The Hidden Treasures in Shooting Plain Landscapes Close to Home

Landscape photography often aims to capture grand scenes full of drama and beauty, but what if you don’t have a convenient mountain just outside your back door? This great video follows a photographer as he shoots storms near his home and deals with the challenge of a flat and generally featureless landscape.

Coming to you from Nick Page, this awesome video follows him as he shoots storms near his home as they move over some rather plain wheat fields. It’s an interesting challenge, as the wheat leaves him struggling to create compelling foregrounds, but in the end, he’s quite successful in creating some fascinating images. I also think Page makes a great point about shooting near home, namely that you should keep a close eye on the weather when you’re at home, as it’s the only place where you’ll likely be able to make snap decisions about shooting when interesting storms or the like pass through and still have time to grab your equipment and get out to capture it. Even if you live in a place that isn’t particularly visually interesting, you can almost always find compelling compositions, and knowing where they are ahead of time and practicing with them can make the difference when the good weather comes along. Check out the video above for Page’s full thoughts.

And if you really want to dive into landscape photography, check out "Photographing The World 1: Landscape Photography and Post-Processing with Elia Locardi." 

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7 Comments

Glad to see that other landscape photographers are shooting close to home too. It seems like everywhere you look, "lansdcape photography" is synonymous with an epic roadtrip to exotic hotspots in the American Southwest, and/or of course the sexy trips to Iceland or Patagonia.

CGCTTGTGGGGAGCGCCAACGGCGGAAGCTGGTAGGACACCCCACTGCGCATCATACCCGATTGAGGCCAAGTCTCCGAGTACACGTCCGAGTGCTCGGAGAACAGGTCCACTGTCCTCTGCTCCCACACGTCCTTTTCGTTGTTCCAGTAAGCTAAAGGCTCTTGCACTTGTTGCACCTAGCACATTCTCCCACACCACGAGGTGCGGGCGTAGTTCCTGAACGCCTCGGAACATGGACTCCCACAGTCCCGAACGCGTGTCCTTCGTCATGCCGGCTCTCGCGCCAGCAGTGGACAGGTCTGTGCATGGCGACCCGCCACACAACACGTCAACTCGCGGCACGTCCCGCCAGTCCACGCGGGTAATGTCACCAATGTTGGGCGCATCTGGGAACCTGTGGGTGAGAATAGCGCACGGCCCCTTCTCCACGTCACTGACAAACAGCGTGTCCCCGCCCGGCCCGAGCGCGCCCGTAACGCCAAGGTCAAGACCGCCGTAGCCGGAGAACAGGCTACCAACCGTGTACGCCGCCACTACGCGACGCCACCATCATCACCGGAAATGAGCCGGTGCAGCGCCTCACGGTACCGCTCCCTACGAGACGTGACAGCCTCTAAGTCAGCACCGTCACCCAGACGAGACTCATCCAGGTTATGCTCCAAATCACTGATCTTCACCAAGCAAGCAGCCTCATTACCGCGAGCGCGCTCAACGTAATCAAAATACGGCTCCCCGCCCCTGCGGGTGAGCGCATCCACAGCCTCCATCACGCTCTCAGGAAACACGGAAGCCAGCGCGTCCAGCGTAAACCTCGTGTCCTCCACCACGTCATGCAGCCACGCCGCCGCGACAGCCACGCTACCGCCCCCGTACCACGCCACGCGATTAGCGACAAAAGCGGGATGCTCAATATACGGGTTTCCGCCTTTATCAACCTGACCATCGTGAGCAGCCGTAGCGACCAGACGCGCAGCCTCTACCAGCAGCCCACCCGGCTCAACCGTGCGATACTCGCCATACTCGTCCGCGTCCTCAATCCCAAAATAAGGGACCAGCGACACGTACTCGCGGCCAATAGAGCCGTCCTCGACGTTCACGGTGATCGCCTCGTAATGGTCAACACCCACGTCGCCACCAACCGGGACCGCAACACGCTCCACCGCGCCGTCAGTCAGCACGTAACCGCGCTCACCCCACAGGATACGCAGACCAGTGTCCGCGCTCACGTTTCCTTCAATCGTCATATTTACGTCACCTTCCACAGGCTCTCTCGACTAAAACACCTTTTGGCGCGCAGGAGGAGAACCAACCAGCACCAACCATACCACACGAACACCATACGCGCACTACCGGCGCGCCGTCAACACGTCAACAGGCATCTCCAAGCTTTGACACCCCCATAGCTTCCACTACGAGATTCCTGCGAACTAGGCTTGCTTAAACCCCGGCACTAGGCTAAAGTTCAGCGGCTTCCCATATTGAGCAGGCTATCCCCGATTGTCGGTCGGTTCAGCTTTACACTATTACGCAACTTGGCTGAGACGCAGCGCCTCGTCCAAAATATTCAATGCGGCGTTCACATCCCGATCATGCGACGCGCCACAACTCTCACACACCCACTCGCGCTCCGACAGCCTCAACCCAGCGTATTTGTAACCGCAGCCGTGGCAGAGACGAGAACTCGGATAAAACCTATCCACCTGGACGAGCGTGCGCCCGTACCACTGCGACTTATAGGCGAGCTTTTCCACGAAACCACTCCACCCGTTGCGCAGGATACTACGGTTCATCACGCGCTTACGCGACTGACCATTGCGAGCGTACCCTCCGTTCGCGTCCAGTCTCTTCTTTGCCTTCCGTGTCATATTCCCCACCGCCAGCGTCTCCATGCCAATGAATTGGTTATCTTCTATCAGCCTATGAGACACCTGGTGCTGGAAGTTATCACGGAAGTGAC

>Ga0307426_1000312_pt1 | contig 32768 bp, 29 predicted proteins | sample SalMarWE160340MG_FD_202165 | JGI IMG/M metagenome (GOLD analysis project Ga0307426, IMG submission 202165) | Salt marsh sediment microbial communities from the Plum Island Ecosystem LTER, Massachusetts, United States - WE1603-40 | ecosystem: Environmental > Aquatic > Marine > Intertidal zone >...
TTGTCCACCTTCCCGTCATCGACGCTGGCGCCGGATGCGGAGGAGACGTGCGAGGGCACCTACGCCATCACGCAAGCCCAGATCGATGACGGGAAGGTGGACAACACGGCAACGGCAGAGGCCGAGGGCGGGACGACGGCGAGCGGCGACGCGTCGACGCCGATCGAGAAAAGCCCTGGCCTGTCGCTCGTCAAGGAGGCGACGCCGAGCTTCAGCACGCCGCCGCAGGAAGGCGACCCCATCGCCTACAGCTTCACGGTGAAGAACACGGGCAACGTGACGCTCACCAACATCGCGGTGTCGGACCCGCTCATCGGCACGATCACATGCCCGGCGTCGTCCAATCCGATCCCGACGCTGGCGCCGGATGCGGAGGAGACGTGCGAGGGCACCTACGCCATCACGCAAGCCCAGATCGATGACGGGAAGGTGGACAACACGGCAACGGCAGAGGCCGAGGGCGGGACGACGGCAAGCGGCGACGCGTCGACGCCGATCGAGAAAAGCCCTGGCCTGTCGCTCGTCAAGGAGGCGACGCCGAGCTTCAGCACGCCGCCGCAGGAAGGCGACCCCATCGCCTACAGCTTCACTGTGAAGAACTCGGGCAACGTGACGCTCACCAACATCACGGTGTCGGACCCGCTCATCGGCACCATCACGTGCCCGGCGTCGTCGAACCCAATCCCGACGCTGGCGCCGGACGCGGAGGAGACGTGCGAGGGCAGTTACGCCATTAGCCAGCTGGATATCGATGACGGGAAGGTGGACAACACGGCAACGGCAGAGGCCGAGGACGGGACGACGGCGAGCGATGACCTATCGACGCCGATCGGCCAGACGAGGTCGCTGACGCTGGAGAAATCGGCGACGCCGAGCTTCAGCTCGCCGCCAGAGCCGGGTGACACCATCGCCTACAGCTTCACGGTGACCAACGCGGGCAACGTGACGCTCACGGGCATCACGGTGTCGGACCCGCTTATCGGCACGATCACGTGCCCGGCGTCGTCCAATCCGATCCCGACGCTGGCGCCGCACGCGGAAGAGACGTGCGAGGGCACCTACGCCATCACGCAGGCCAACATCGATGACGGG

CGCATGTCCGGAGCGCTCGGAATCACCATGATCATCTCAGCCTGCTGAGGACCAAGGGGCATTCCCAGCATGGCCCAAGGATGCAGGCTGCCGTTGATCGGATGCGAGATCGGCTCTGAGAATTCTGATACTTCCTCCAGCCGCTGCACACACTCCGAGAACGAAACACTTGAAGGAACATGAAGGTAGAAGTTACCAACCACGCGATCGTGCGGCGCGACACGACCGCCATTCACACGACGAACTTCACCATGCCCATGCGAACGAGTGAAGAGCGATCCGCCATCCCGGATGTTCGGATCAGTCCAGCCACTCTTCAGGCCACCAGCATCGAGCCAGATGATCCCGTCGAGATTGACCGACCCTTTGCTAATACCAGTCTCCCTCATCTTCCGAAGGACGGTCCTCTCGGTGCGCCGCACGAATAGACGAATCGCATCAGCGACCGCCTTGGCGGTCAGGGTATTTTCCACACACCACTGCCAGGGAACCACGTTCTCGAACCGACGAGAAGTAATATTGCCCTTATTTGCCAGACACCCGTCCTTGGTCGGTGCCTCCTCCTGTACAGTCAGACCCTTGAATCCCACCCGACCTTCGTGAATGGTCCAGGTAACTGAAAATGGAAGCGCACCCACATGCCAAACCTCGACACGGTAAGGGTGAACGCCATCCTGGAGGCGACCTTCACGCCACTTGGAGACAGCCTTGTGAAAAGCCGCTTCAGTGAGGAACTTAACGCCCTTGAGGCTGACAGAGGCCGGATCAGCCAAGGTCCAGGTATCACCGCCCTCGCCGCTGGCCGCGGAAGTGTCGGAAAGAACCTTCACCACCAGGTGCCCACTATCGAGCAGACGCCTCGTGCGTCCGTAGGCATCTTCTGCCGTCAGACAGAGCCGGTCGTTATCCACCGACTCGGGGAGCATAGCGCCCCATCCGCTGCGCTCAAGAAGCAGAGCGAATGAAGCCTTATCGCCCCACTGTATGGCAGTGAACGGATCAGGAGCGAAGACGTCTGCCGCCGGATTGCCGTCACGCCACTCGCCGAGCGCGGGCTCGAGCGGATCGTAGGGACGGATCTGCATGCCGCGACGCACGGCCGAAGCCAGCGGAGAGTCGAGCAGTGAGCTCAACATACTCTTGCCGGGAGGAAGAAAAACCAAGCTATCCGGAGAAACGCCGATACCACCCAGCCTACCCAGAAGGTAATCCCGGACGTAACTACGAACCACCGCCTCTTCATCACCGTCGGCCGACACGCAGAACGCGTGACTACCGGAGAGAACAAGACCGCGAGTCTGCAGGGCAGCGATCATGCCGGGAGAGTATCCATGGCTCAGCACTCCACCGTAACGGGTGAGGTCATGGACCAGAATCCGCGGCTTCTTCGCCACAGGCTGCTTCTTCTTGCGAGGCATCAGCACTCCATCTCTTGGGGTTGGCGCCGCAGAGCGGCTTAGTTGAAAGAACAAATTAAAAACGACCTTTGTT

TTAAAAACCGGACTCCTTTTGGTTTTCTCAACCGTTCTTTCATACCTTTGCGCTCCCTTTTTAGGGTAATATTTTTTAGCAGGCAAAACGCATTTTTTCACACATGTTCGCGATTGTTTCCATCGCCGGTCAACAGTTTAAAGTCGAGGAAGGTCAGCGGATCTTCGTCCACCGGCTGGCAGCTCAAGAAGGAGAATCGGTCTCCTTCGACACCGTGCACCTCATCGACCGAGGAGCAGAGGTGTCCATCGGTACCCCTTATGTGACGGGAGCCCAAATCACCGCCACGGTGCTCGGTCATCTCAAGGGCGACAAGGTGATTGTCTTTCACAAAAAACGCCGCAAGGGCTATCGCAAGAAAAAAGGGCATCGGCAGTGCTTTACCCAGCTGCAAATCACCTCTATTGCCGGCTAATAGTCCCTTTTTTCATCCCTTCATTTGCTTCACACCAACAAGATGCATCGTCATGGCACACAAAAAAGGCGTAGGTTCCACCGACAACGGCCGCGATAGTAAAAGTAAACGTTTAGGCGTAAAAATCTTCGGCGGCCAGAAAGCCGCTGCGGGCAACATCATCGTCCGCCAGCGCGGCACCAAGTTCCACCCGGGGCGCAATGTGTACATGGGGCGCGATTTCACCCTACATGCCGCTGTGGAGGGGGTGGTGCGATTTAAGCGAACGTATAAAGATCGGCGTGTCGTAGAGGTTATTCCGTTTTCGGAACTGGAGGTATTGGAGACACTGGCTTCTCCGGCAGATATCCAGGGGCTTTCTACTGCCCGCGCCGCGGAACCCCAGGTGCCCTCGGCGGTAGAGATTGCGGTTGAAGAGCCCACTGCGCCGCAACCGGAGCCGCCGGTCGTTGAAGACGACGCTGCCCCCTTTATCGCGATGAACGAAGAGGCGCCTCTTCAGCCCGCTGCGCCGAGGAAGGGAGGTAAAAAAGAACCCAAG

I've never had the luxury of S-loads of spending cash for such luxurious adventures, so I've spent a lot of time noticing cool landscapes around the suburbia I've lived in for my whole life. Sometimes it really pays off, and I hope it also helps society remember to place value on its nearby outdoorsy places, instead of trashing them...

Stuart Carver's picture

True, we like being at home so a lot of our camera trips involve short drives, luckily we have the Pennines on one side and the North York moors on the other, with Northumberland an hour up the road. That’s Bamburgh, Hadrians wall, Whitby, Roseberry Topping, Staithes etc. The Lake District is only a couple of hours drive but i want to go ultra local like you are referring to and get some snaps within say 10 miles of our house.

Living in Southern California, with the insane traffic, /everything/ can be an hour or more away, even if you just want to go 10 miles down the freeway.

But, I have similar ranges, depending on my available time and gas money. On a single tank of gas I can get somewhere that is 2-3 hours away, and back, which from Southern California does include quite a vast array of landscapes. But still, it can be disheartening to have visited all of those places at least a few times over the last 10-20 years, and see other photographers hopping around the globe like it's nothing... My ideal travel isnt't so fleeting anyways, though, so I don't know why I feel jealous sometimes. I'd rather just move to a new place and get to know its local beauty for a few years, instead of trying to capture it all in a few days.

Stuart Carver's picture

If i lived in Southern California id be happy cruising about with hollywood nights on the stereo haha.

seriously though id never ever get tired of sunset on the coast down there, its my favourite type of shot.

Timothy Gasper's picture

You know the experience of driving around your area and then one day just taking a walk and all the things you 'discover' while walking? It's like a whole new world has been found. It kind of worked that way for me when I slowed down while driving. I noticed much more. And I also got some interesting and pleasant shots while doing so. Now that I'm retired I have been able to find so many new and interesting things. Life's short. Slow down and take in as much as you can.

user-254908's picture

Wow! Amazing pics...
I had seen something like this while metal detecting near the field a few years ago... it was very impressive!
If I d=remember correctly, I had posted some pics here https://detecthistory.com but I am not sure that they are available...

Great shots, reminds me some I've made at mountains for my https://watchestalk.com